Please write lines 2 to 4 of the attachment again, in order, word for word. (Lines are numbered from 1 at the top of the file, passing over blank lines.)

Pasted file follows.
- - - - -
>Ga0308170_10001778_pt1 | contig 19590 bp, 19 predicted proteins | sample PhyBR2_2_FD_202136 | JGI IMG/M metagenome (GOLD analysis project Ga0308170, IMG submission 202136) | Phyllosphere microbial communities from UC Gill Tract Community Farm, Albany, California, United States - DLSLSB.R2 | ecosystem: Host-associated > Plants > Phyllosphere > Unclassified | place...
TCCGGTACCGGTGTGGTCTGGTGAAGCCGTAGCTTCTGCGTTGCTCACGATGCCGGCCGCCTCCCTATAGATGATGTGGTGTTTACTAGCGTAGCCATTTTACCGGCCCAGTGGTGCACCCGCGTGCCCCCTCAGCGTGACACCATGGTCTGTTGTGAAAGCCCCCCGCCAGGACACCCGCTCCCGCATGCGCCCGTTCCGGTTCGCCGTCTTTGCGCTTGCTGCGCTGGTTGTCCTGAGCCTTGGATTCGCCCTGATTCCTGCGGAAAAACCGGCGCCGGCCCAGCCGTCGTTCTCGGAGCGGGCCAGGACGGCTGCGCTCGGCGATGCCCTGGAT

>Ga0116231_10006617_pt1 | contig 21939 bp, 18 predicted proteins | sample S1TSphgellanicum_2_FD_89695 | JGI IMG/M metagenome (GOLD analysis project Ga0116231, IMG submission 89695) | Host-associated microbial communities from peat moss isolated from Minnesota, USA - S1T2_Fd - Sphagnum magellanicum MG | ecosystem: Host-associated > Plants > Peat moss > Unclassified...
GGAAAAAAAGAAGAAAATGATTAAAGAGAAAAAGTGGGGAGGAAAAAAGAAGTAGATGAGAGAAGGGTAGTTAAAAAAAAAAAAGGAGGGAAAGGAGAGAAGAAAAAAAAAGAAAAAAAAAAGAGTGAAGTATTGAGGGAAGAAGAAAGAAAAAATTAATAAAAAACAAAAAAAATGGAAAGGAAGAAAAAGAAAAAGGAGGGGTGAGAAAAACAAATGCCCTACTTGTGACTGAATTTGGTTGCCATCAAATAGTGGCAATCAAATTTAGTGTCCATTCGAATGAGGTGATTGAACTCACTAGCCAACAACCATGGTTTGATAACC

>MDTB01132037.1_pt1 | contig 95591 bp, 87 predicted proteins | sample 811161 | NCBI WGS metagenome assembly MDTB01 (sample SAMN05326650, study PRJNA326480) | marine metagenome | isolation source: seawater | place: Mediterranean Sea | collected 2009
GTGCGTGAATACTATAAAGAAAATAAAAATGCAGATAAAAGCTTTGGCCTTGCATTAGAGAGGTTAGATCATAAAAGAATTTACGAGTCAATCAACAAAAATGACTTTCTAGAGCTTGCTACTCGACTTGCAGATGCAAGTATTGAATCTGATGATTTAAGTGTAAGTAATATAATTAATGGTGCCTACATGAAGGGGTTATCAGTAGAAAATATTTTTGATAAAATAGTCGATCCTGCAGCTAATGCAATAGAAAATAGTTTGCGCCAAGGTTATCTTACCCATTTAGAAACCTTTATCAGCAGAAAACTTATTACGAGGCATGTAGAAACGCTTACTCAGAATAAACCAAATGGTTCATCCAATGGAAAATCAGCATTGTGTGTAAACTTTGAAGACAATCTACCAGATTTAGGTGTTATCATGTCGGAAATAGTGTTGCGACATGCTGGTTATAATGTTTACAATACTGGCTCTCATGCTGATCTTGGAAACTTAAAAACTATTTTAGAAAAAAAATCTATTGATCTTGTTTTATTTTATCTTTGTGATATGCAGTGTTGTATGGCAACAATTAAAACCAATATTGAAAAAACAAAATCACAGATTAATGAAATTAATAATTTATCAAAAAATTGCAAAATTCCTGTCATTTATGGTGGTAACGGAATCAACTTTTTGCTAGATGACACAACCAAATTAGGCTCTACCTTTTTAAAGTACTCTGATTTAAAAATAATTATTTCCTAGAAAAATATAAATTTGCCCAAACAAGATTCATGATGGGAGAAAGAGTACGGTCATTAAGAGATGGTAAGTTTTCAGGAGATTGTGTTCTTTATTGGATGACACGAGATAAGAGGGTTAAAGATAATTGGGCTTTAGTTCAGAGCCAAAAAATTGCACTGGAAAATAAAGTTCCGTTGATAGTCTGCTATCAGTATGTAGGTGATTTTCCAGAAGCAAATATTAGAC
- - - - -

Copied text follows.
TCCGGTACCGGTGTGGTCTGGTGAAGCCGTAGCTTCTGCGTTGCTCACGATGCCGGCCGCCTCCCTATAGATGATGTGGTGTTTACTAGCGTAGCCATTTTACCGGCCCAGTGGTGCACCCGCGTGCCCCCTCAGCGTGACACCATGGTCTGTTGTGAAAGCCCCCCGCCAGGACACCCGCTCCCGCATGCGCCCGTTCCGGTTCGCCGTCTTTGCGCTTGCTGCGCTGGTTGTCCTGAGCCTTGGATTCGCCCTGATTCCTGCGGAAAAACCGGCGCCGGCCCAGCCGTCGTTCTCGGAGCGGGCCAGGACGGCTGCGCTCGGCGATGCCCTGGAT

>Ga0116231_10006617_pt1 | contig 21939 bp, 18 predicted proteins | sample S1TSphgellanicum_2_FD_89695 | JGI IMG/M metagenome (GOLD analysis project Ga0116231, IMG submission 89695) | Host-associated microbial communities from peat moss isolated from Minnesota, USA - S1T2_Fd - Sphagnum magellanicum MG | ecosystem: Host-associated > Plants > Peat moss > Unclassified...
GGAAAAAAAGAAGAAAATGATTAAAGAGAAAAAGTGGGGAGGAAAAAAGAAGTAGATGAGAGAAGGGTAGTTAAAAAAAAAAAAGGAGGGAAAGGAGAGAAGAAAAAAAAAGAAAAAAAAAAGAGTGAAGTATTGAGGGAAGAAGAAAGAAAAAATTAATAAAAAACAAAAAAAATGGAAAGGAAGAAAAAGAAAAAGGAGGGGTGAGAAAAACAAATGCCCTACTTGTGACTGAATTTGGTTGCCATCAAATAGTGGCAATCAAATTTAGTGTCCATTCGAATGAGGTGATTGAACTCACTAGCCAACAACCATGGTTTGATAACC